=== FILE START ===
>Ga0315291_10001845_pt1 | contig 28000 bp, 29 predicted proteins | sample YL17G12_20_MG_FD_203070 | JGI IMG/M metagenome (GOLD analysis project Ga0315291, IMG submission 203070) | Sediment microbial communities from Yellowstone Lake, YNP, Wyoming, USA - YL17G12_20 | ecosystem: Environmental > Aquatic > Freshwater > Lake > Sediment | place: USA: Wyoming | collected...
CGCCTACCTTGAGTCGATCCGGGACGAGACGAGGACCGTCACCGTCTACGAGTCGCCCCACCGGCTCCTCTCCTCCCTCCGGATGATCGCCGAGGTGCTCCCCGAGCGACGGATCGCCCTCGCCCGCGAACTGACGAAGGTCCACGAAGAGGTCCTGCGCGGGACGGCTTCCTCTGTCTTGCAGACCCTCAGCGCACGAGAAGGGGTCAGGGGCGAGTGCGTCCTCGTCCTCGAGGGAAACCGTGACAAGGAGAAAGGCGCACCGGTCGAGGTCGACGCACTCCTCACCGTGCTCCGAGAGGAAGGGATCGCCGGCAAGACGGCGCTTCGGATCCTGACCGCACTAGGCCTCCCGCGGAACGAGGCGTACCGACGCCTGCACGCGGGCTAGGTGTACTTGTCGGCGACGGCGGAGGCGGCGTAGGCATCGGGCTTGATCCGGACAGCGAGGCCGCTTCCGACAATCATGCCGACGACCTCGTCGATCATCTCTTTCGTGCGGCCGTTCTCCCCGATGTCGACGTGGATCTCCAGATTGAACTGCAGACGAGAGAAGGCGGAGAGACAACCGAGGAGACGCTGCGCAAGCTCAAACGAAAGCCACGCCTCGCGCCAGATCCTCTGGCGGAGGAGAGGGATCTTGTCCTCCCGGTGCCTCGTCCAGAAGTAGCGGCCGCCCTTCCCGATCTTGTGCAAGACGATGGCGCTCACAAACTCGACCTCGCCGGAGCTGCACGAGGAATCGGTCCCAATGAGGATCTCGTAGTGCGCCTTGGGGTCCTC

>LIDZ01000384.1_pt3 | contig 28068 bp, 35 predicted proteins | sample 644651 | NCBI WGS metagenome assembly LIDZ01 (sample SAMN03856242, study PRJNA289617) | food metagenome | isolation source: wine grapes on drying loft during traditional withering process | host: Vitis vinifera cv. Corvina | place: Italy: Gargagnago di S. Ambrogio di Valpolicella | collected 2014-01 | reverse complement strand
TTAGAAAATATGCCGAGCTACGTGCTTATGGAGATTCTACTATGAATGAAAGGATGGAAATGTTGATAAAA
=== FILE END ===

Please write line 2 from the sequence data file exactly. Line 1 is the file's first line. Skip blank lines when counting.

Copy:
CGCCTACCTTGAGTCGATCCGGGACGAGACGAGGACCGTCACCGTCTACGAGTCGCCCCACCGGCTCCTCTCCTCCCTCCGGATGATCGCCGAGGTGCTCCCCGAGCGACGGATCGCCCTCGCCCGCGAACTGACGAAGGTCCACGAAGAGGTCCTGCGCGGGACGGCTTCCTCTGTCTTGCAGACCCTCAGCGCACGAGAAGGGGTCAGGGGCGAGTGCGTCCTCGTCCTCGAGGGAAACCGTGACAAGGAGAAAGGCGCACCGGTCGAGGTCGACGCACTCCTCACCGTGCTCCGAGAGGAAGGGATCGCCGGCAAGACGGCGCTTCGGATCCTGACCGCACTAGGCCTCCCGCGGAACGAGGCGTACCGACGCCTGCACGCGGGCTAGGTGTACTTGTCGGCGACGGCGGAGGCGGCGTAGGCATCGGGCTTGATCCGGACAGCGAGGCCGCTTCCGACAATCATGCCGACGACCTCGTCGATCATCTCTTTCGTGCGGCCGTTCTCCCCGATGTCGACGTGGATCTCCAGATTGAACTGCAGACGAGAGAAGGCGGAGAGACAACCGAGGAGACGCTGCGCAAGCTCAAACGAAAGCCACGCCTCGCGCCAGATCCTCTGGCGGAGGAGAGGGATCTTGTCCTCCCGGTGCCTCGTCCAGAAGTAGCGGCCGCCCTTCCCGATCTTGTGCAAGACGATGGCGCTCACAAACTCGACCTCGCCGGAGCTGCACGAGGAATCGGTCCCAATGAGGATCTCGTAGTGCGCCTTGGGGTCCTC